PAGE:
The Supreme Court of the United States has unanimously dismissed some fines divvied out to television broadcasters by the Federal Communications Commission due to cussing and the occasional frame or two of nudity.
The court sided with the broadcasters because it said broadcasters didn't have a way of expecting that celebrities' unplanned utterances of cuss words on awards shows (looking at you, Bono) or even the brief flash of Dennis Franz's plump loaf of an ass on NYPD Blue would elicit fines from the FCC. Actually, the FCC didn't have any problem with Franz showing his backside; apparently, the example that earned NYPD Blue's broadcaster, ABC, a fine from the FCC involved some lady-butt display in a 2003 episode.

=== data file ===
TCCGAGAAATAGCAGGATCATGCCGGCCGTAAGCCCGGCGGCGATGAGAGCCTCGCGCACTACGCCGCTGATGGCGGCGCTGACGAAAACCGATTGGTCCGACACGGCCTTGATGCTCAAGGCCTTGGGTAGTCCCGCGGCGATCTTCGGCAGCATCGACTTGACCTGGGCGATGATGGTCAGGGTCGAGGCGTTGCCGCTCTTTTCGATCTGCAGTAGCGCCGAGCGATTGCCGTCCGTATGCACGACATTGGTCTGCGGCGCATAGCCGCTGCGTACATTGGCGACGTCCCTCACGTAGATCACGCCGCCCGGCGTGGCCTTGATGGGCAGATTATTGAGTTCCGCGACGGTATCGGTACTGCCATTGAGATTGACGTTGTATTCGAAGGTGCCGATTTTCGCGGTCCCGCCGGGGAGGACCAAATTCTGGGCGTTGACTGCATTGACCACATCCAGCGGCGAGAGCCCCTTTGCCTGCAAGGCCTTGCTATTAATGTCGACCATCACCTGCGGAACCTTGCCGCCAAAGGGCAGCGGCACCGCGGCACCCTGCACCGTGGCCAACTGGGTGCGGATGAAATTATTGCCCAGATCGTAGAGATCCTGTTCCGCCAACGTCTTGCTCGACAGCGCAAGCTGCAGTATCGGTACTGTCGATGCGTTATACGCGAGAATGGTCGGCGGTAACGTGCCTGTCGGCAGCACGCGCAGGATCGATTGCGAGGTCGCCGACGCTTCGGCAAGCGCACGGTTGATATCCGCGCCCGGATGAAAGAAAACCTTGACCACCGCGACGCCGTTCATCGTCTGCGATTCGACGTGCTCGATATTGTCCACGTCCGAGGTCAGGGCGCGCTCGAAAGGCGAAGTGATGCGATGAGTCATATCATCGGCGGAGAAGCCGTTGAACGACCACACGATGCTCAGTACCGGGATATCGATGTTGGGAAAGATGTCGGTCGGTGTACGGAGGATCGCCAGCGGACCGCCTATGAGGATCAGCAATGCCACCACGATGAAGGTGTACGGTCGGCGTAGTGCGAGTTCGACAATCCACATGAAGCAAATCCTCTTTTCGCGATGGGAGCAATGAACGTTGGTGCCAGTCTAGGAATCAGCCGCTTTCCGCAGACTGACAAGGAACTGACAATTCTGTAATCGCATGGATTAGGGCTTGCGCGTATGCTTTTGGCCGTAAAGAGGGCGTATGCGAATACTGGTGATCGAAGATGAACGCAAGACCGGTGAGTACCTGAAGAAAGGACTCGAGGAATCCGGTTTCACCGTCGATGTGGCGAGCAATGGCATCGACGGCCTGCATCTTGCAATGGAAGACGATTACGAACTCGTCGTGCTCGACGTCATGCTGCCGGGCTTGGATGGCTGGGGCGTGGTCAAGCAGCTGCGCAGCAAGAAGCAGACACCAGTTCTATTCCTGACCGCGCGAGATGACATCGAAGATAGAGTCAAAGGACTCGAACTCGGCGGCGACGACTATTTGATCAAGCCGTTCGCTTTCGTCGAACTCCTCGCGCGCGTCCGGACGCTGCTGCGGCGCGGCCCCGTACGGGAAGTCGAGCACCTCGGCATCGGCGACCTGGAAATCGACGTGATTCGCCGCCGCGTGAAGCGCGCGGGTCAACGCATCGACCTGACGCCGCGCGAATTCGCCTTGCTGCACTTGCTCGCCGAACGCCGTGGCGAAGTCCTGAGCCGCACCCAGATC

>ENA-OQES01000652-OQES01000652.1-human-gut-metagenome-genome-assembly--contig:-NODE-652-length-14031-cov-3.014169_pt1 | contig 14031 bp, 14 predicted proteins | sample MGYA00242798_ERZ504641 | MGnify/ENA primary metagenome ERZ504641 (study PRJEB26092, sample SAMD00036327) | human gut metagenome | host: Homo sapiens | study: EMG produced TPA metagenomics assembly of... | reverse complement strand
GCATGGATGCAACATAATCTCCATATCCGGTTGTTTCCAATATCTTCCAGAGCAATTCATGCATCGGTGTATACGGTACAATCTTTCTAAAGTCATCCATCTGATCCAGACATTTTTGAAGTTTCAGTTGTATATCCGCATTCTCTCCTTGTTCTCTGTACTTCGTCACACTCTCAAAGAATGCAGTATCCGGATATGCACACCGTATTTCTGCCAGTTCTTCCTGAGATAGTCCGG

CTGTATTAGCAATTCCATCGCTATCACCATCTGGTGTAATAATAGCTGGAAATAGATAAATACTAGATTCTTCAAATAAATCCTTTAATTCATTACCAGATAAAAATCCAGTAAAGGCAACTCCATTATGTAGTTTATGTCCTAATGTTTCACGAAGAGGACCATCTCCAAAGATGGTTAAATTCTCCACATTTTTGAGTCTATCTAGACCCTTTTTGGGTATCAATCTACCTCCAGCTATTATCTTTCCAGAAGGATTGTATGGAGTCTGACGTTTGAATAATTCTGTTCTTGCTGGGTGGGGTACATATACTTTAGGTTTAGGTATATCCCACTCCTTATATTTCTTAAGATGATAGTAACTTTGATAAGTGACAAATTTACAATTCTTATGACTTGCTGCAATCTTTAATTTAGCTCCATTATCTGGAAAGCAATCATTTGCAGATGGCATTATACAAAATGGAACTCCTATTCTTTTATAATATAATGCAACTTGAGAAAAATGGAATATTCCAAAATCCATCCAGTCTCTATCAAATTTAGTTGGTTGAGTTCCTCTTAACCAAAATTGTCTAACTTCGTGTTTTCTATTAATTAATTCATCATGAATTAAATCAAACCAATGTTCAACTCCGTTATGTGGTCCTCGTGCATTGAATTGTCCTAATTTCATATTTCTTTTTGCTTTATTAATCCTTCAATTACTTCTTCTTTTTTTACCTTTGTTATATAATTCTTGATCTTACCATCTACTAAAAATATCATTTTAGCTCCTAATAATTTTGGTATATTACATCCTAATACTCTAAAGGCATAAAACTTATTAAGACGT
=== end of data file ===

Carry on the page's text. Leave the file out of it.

While this ruling is a welcome reprieve for ABC, which faced fines of up to $1.24 million for allegedly violating the FCC's guidelines on indecency, the court's decision isn't a full-on ruling on the constitutionality of the FCC's indecency policy. According to the Associated Press, Justice Anthony Kennedy said, "It is unnecessary for the court to address the constitutionality of the current policy."
Given the judicial branch of the U.S. government is often perceived as a bunch of stiff robes, the decision indicates that even the high court can agree that mild obscenities aren't going to bright about the end of days. And besides, if a court on which sits that gesture-flicking jester, Justice Antonin Scalia, can't abide by a few blue words and the occasional backside of a grown man, then really, where has our national sense of humor disappeared to?